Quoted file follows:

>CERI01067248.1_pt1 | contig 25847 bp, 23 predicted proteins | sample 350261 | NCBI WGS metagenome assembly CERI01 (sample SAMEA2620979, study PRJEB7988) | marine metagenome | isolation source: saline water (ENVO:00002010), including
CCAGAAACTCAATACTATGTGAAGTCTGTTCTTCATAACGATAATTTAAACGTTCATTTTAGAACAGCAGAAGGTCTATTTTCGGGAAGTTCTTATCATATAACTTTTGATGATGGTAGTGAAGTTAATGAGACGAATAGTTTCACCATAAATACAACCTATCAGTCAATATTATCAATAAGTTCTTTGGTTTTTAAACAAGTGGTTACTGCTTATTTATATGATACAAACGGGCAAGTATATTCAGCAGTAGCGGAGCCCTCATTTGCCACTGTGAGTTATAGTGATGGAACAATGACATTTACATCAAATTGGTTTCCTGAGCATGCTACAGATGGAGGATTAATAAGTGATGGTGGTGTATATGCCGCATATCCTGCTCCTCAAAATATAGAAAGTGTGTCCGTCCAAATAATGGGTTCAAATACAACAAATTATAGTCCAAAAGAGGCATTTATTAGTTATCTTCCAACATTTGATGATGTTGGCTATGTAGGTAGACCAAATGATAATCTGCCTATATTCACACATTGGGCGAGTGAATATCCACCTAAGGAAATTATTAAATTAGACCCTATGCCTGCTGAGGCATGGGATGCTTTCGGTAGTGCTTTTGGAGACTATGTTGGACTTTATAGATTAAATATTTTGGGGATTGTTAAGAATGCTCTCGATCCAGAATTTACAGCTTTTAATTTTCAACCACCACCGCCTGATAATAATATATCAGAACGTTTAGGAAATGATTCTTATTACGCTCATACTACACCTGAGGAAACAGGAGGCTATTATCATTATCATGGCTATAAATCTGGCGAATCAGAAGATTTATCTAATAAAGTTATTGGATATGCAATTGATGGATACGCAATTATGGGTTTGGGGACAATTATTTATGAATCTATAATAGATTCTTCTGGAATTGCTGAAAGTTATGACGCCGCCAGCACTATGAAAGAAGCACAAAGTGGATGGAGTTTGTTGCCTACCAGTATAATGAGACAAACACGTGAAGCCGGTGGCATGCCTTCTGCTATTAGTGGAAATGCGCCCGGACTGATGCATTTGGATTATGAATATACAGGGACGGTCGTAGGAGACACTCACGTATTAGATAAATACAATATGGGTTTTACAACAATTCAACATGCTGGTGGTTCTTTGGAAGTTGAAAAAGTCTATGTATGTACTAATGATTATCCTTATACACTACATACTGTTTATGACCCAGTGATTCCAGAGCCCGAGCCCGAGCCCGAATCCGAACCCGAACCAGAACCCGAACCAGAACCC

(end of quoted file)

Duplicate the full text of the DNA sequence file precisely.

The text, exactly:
>CERI01067248.1_pt1 | contig 25847 bp, 23 predicted proteins | sample 350261 | NCBI WGS metagenome assembly CERI01 (sample SAMEA2620979, study PRJEB7988) | marine metagenome | isolation source: saline water (ENVO:00002010), including
CCAGAAACTCAATACTATGTGAAGTCTGTTCTTCATAACGATAATTTAAACGTTCATTTTAGAACAGCAGAAGGTCTATTTTCGGGAAGTTCTTATCATATAACTTTTGATGATGGTAGTGAAGTTAATGAGACGAATAGTTTCACCATAAATACAACCTATCAGTCAATATTATCAATAAGTTCTTTGGTTTTTAAACAAGTGGTTACTGCTTATTTATATGATACAAACGGGCAAGTATATTCAGCAGTAGCGGAGCCCTCATTTGCCACTGTGAGTTATAGTGATGGAACAATGACATTTACATCAAATTGGTTTCCTGAGCATGCTACAGATGGAGGATTAATAAGTGATGGTGGTGTATATGCCGCATATCCTGCTCCTCAAAATATAGAAAGTGTGTCCGTCCAAATAATGGGTTCAAATACAACAAATTATAGTCCAAAAGAGGCATTTATTAGTTATCTTCCAACATTTGATGATGTTGGCTATGTAGGTAGACCAAATGATAATCTGCCTATATTCACACATTGGGCGAGTGAATATCCACCTAAGGAAATTATTAAATTAGACCCTATGCCTGCTGAGGCATGGGATGCTTTCGGTAGTGCTTTTGGAGACTATGTTGGACTTTATAGATTAAATATTTTGGGGATTGTTAAGAATGCTCTCGATCCAGAATTTACAGCTTTTAATTTTCAACCACCACCGCCTGATAATAATATATCAGAACGTTTAGGAAATGATTCTTATTACGCTCATACTACACCTGAGGAAACAGGAGGCTATTATCATTATCATGGCTATAAATCTGGCGAATCAGAAGATTTATCTAATAAAGTTATTGGATATGCAATTGATGGATACGCAATTATGGGTTTGGGGACAATTATTTATGAATCTATAATAGATTCTTCTGGAATTGCTGAAAGTTATGACGCCGCCAGCACTATGAAAGAAGCACAAAGTGGATGGAGTTTGTTGCCTACCAGTATAATGAGACAAACACGTGAAGCCGGTGGCATGCCTTCTGCTATTAGTGGAAATGCGCCCGGACTGATGCATTTGGATTATGAATATACAGGGACGGTCGTAGGAGACACTCACGTATTAGATAAATACAATATGGGTTTTACAACAATTCAACATGCTGGTGGTTCTTTGGAAGTTGAAAAAGTCTATGTATGTACTAATGATTATCCTTATACACTACATACTGTTTATGACCCAGTGATTCCAGAGCCCGAGCCCGAGCCCGAATCCGAACCCGAACCAGAACCCGAACCAGAACCC